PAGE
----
levels of education must be addressed. It has developed like Topsy. Everybody has a hand in it and when all done the one entity not at the table is the state which pays the bill! 11. What changes, if any, would you advocate in the structure, scope or role of state government? It seemed like a good idea in Governor McCall’s term to combine agencies into mega-agencies. As often in government they got a life of their own. Each still report to the governor and the administrators are appointed by the governor. So does the DHR administrator. This structure must be evaluated to determine if the economies and the anticipated value did actually occur. 12. What changes, if any, do you favor making in state employee compensation? Why? Many employee wages have been established through collective bargaining. These are a contract. Future contracts must evaluate the state’s ability to pay. We now see costs rising at a rate not anticipated in past negotiations. PERS formulas need to be examined by fiscal experts (private and public) to determine what is supportable. 13. Do you support the education-reform proposals of the Chalkboard Project? Yes. The several projects within the Chalk Board Project are very good. Increasing student achievement, enhancing teacher retention and recruitment by putting focus on best practices in math are all critical to our children’s education. The “Open Books Project is a fact based report.” 14. What “social issues,” if any, should the 2011 Legislature address? “Social Issues” such as abortion and gay rights should not be a legislative issue other than laws to prevent discrimination both at work and hiring and physical and mental harassment. 15. How should the Legislature and state government respond to illegal immigration? I see this as a federal issue. If in the committing a crime or legal infraction a person is discovered to be in this country illegally they should be turned over to federal authorities. The U.S. District prosecutors may return an illegal immigrant to local jurisdiction if they feel the stronger case is there. Stopping and /or searching a person without cause should not occur. 16. What are the three most important issues you would address if elected? How? (Up to 75 words for each issue.) A. Taxes. Oregon’s general fund is heavily dependent on individual income tax. During good years this works adequately but in lean years as public need rises the revenue declines. This is a highly volatile tax method. Other sources of revenue need to be sought. Lottery provides some but even this decreases during the lean times. A careful examination of the tax structure must be made. This includes the education being funded so heavily from the general fund.

B. Education. Since the financing of public education was placed as a general fund responsibility it has been the heavy weight in that fund. If this is not changed (can the counties pick up some responsibility?) Should the governor’s recommendation of statewide collective bargaining be put in place would the cost of education be reduced in the general fund? Education must not continue to compete with Public Safety, Human Services and other smaller general programs. Its difficult to withstand the exceptional lobby effort of educators (probably because the arguments they present effect our children.) A balanced solution must be found. C. Measure 11. We are now, according to the governor, spending approximately twice the amount on prisons than we spend on children’s education. The mandatory sentences may be popular among many citizens but has a huge budget effect. The governor’s idea of diversion programs, training, and other efforts to keep non-violent criminals out of prison need to be studied and those that have been successful here or in other states should be implemented.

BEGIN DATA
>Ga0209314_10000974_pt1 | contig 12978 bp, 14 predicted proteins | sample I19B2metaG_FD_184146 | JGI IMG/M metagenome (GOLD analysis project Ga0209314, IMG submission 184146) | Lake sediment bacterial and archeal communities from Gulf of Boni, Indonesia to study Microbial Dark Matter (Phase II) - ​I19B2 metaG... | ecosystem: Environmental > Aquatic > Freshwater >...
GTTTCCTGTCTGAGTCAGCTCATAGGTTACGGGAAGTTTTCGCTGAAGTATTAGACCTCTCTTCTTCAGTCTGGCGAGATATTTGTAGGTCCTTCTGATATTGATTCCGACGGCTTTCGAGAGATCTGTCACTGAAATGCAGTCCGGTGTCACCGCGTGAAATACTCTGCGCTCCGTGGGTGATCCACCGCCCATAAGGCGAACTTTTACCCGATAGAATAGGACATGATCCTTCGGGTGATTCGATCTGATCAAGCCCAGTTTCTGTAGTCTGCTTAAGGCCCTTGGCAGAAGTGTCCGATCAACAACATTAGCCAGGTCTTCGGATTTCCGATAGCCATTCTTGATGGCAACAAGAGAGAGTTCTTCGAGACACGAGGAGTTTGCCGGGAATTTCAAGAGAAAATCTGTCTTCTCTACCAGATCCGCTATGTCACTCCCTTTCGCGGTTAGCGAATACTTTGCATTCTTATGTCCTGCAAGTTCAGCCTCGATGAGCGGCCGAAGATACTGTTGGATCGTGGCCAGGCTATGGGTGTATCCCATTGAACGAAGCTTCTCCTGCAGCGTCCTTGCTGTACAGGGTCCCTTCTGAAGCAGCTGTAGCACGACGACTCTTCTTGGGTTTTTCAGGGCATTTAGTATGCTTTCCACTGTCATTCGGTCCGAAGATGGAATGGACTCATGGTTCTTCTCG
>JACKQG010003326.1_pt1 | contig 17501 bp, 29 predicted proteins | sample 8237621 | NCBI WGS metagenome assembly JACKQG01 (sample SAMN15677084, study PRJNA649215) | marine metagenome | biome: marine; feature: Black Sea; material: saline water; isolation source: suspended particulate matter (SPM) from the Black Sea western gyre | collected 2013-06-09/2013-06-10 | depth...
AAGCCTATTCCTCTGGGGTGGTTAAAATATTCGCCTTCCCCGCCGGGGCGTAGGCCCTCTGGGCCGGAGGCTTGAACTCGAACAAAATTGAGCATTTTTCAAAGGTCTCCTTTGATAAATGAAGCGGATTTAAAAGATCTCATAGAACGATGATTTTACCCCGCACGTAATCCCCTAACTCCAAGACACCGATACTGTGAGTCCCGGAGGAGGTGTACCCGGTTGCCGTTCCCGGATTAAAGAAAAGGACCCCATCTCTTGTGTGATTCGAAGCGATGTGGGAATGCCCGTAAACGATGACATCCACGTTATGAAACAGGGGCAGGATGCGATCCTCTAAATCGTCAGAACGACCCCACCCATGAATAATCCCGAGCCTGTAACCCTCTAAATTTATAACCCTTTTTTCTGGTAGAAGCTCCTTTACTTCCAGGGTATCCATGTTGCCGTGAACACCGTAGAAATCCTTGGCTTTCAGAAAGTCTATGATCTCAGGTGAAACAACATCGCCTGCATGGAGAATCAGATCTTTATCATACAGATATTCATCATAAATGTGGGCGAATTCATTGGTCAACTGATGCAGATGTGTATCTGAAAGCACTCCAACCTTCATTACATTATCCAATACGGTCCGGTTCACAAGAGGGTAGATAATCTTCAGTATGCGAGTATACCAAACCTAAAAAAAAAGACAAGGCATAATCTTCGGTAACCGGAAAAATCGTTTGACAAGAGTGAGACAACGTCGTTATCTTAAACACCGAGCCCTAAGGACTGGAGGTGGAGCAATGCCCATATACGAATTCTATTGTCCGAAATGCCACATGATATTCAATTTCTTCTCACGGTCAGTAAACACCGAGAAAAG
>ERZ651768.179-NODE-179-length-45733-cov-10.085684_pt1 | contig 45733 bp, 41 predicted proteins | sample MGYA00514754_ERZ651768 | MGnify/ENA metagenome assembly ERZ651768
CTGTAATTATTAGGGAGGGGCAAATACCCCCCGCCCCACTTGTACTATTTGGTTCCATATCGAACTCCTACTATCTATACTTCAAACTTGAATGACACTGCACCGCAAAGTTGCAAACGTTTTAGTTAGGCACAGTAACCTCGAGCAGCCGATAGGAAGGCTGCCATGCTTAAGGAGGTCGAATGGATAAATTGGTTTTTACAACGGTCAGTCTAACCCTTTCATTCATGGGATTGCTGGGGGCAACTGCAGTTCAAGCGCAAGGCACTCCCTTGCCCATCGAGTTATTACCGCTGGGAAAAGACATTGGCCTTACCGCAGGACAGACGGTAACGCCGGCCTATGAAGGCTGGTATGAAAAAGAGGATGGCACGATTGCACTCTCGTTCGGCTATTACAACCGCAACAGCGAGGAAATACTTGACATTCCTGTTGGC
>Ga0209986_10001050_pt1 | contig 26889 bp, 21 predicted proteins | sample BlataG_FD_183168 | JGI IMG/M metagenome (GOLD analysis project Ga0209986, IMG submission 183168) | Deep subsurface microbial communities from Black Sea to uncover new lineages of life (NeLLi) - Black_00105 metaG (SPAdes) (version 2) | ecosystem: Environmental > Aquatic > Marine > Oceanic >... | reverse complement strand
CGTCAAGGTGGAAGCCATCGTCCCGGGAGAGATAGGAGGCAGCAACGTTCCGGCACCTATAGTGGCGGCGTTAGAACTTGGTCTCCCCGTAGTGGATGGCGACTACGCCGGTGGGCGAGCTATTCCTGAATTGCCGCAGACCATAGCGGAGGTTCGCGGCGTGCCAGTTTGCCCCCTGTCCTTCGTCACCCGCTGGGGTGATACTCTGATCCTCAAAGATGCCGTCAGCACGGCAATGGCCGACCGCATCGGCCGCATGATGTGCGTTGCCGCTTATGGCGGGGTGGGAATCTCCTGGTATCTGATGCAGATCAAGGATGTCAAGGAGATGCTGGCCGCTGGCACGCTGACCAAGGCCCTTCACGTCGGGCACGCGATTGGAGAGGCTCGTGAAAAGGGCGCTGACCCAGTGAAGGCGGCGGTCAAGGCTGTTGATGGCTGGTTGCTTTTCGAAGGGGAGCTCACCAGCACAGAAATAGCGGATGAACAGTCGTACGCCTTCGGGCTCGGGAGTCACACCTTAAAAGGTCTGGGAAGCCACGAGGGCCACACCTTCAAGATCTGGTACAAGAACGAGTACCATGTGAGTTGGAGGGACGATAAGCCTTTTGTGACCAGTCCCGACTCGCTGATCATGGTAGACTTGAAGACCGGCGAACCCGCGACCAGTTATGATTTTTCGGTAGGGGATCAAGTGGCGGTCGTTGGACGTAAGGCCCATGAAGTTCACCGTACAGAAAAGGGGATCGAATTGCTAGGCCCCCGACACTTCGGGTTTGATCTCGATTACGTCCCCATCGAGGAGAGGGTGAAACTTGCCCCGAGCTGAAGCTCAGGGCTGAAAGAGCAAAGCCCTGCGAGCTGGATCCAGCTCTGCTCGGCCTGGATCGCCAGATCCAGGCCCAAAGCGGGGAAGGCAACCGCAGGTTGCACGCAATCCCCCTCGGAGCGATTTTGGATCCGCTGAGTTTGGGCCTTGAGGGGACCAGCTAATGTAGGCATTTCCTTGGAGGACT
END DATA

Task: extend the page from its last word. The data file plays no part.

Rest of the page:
17. What do you see as other important issues? Funding of state police including forensics needs to be stabilized. This valuable agency should not compete with other general funded agencies. Since much but not all of this valuable asset is tied to highways can it be funded through gas taxes or service fees to other police units such as counties or cities? 18. Any skeletons in your closet or other potentially embarrassing information that you want to disclose before it comes up in the campaign? No. I got a speeding ticket, my first, in Idaho last year. As a legislative candidate, your positions on statewide ballot measures on relevant to voters. Please indicate whether you support or oppose each of the measures. Measure 70: Veterans’ loans Yes state and offers a valuable resource to our veterans. No This costs nothing to the

Measure 71: Annual legislative sessions Yes No This will likely fail but it is a reasonable approach to legislating. Many good bills die at the end of a regular session because there was no time. The emergency Board sometimes must act on issues that should be debated in both Senate and House. Measure 72: State bonding authority Yes No

Measure 73: Sentencing Yes No This is a popular issue but as I’ve addressed elsewhere, an expensive one. It sets definite prison terms but provides no additional funding. The sentencing may be a more appropriate sentence but it does not consider cost. How do we fund it without further injuring education and other general

funded agencies. Measure 74: Medical marijuana Yes No This is a good idea but voters may balk because of its association with other drugs. I would recommend than a new agency to dispense it that selling it through the already established Oregon Liquor stores. Measure 75: Multnomah County casino Yes No I strongly oppose Oregon becoming Nevada North. It seems reasonably bad off since it would take further legislation or court action. Measure 76: Lottery funding for parks, habitat Yes No Tourism from out of state and local people is a major industry in Oregon. It is essential to many local and county areas. The parks, wildlife habitat, watershed protection are all vital to our state.